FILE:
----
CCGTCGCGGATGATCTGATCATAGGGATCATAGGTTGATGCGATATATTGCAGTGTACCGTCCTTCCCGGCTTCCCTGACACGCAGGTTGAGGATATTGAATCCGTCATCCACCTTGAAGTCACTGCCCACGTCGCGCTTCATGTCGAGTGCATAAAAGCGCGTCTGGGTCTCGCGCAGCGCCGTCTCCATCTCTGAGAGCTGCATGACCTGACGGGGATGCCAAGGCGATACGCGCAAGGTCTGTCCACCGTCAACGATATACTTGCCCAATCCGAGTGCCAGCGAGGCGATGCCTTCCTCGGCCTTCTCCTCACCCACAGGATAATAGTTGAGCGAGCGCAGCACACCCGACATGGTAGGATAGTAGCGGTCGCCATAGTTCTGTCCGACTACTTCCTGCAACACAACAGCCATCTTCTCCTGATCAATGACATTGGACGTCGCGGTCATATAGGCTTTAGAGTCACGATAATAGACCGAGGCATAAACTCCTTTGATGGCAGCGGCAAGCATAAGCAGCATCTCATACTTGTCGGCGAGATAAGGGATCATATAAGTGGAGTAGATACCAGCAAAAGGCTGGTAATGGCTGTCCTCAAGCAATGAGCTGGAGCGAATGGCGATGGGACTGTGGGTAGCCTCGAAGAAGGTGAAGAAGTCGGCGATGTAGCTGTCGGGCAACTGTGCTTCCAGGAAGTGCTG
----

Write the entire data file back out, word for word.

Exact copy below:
CCGTCGCGGATGATCTGATCATAGGGATCATAGGTTGATGCGATATATTGCAGTGTACCGTCCTTCCCGGCTTCCCTGACACGCAGGTTGAGGATATTGAATCCGTCATCCACCTTGAAGTCACTGCCCACGTCGCGCTTCATGTCGAGTGCATAAAAGCGCGTCTGGGTCTCGCGCAGCGCCGTCTCCATCTCTGAGAGCTGCATGACCTGACGGGGATGCCAAGGCGATACGCGCAAGGTCTGTCCACCGTCAACGATATACTTGCCCAATCCGAGTGCCAGCGAGGCGATGCCTTCCTCGGCCTTCTCCTCACCCACAGGATAATAGTTGAGCGAGCGCAGCACACCCGACATGGTAGGATAGTAGCGGTCGCCATAGTTCTGTCCGACTACTTCCTGCAACACAACAGCCATCTTCTCCTGATCAATGACATTGGACGTCGCGGTCATATAGGCTTTAGAGTCACGATAATAGACCGAGGCATAAACTCCTTTGATGGCAGCGGCAAGCATAAGCAGCATCTCATACTTGTCGGCGAGATAAGGGATCATATAAGTGGAGTAGATACCAGCAAAAGGCTGGTAATGGCTGTCCTCAAGCAATGAGCTGGAGCGAATGGCGATGGGACTGTGGGTAGCCTCGAAGAAGGTGAAGAAGTCGGCGATGTAGCTGTCGGGCAACTGTGCTTCCAGGAAGTGCTG